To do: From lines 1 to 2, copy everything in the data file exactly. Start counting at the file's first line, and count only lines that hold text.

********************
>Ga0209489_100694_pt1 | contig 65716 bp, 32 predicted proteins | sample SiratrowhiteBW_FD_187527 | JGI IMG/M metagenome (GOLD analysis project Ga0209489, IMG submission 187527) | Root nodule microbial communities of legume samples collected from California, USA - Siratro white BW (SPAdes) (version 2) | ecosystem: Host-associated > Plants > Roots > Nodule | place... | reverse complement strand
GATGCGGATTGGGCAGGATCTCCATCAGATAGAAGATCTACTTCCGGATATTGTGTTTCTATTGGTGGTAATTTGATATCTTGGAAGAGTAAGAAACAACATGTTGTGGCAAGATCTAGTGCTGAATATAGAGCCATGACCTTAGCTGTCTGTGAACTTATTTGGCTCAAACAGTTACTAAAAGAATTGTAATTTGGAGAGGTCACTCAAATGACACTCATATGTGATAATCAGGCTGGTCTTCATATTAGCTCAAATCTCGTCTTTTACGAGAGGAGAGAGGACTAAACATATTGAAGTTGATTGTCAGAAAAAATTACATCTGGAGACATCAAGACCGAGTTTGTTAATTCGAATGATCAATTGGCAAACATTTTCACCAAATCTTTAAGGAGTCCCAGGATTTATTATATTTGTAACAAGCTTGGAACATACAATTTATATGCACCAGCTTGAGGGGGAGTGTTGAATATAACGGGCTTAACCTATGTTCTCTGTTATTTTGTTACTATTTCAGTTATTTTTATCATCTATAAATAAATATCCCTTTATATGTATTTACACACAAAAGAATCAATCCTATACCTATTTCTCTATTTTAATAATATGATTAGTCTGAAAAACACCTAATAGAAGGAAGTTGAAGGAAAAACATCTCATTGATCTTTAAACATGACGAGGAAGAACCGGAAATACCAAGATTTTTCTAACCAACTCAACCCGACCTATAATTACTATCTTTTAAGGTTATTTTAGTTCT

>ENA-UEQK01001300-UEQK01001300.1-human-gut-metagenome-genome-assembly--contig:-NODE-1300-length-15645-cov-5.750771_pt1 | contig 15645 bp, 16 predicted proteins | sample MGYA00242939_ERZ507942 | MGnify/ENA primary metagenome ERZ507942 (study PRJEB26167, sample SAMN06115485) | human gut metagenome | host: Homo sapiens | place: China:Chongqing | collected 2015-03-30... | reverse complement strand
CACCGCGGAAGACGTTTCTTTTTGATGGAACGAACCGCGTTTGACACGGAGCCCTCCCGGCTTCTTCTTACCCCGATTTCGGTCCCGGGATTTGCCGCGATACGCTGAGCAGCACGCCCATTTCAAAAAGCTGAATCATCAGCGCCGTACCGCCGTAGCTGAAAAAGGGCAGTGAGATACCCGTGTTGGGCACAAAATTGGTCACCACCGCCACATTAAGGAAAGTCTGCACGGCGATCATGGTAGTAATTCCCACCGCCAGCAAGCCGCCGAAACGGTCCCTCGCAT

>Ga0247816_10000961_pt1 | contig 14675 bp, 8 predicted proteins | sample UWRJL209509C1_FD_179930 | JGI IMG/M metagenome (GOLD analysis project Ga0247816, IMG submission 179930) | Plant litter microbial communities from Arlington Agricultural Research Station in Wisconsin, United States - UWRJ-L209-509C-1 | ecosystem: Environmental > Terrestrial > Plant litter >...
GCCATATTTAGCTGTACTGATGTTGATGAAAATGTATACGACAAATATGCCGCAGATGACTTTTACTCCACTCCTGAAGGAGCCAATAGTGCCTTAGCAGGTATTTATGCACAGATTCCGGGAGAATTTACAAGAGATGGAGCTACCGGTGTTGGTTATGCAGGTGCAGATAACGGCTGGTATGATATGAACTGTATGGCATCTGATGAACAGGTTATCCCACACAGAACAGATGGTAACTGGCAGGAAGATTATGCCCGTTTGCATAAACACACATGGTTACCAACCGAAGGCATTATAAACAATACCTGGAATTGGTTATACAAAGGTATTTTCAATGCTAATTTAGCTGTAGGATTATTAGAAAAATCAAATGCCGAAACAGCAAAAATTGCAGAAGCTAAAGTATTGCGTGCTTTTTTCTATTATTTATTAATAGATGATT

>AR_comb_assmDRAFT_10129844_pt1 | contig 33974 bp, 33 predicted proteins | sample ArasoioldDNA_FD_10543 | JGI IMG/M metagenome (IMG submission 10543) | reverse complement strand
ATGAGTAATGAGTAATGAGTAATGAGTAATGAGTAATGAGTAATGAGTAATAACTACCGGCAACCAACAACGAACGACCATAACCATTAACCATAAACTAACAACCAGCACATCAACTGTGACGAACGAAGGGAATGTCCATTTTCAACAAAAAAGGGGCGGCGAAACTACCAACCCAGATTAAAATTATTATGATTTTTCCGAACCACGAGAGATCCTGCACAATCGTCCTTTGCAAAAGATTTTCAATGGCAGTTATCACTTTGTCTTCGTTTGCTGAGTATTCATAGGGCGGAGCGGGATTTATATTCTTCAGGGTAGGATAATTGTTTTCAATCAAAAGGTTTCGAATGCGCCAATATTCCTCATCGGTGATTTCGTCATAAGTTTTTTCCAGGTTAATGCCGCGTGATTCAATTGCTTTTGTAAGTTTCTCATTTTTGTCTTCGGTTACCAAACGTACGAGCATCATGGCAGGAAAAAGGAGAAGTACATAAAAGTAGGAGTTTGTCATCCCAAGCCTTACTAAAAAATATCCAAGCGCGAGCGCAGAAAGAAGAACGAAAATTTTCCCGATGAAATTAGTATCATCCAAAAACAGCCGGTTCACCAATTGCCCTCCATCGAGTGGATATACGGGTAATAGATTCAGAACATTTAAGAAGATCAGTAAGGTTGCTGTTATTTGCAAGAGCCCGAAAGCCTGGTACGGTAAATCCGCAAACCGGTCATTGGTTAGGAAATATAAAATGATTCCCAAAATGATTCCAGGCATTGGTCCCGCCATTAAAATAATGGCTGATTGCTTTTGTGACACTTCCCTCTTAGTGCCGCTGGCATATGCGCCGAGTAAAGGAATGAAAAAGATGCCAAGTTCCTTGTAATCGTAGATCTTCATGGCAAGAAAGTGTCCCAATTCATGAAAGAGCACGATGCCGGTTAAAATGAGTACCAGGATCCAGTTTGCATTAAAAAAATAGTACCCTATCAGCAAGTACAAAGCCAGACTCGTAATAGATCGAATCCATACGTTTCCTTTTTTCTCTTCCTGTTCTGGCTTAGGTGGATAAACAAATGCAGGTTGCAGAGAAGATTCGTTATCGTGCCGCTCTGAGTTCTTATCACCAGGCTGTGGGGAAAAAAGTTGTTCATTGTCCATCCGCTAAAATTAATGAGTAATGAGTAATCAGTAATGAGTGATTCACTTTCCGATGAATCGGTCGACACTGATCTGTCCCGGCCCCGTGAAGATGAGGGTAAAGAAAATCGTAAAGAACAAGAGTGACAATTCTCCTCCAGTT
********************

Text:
>Ga0209489_100694_pt1 | contig 65716 bp, 32 predicted proteins | sample SiratrowhiteBW_FD_187527 | JGI IMG/M metagenome (GOLD analysis project Ga0209489, IMG submission 187527) | Root nodule microbial communities of legume samples collected from California, USA - Siratro white BW (SPAdes) (version 2) | ecosystem: Host-associated > Plants > Roots > Nodule | place... | reverse complement strand
GATGCGGATTGGGCAGGATCTCCATCAGATAGAAGATCTACTTCCGGATATTGTGTTTCTATTGGTGGTAATTTGATATCTTGGAAGAGTAAGAAACAACATGTTGTGGCAAGATCTAGTGCTGAATATAGAGCCATGACCTTAGCTGTCTGTGAACTTATTTGGCTCAAACAGTTACTAAAAGAATTGTAATTTGGAGAGGTCACTCAAATGACACTCATATGTGATAATCAGGCTGGTCTTCATATTAGCTCAAATCTCGTCTTTTACGAGAGGAGAGAGGACTAAACATATTGAAGTTGATTGTCAGAAAAAATTACATCTGGAGACATCAAGACCGAGTTTGTTAATTCGAATGATCAATTGGCAAACATTTTCACCAAATCTTTAAGGAGTCCCAGGATTTATTATATTTGTAACAAGCTTGGAACATACAATTTATATGCACCAGCTTGAGGGGGAGTGTTGAATATAACGGGCTTAACCTATGTTCTCTGTTATTTTGTTACTATTTCAGTTATTTTTATCATCTATAAATAAATATCCCTTTATATGTATTTACACACAAAAGAATCAATCCTATACCTATTTCTCTATTTTAATAATATGATTAGTCTGAAAAACACCTAATAGAAGGAAGTTGAAGGAAAAACATCTCATTGATCTTTAAACATGACGAGGAAGAACCGGAAATACCAAGATTTTTCTAACCAACTCAACCCGACCTATAATTACTATCTTTTAAGGTTATTTTAGTTCT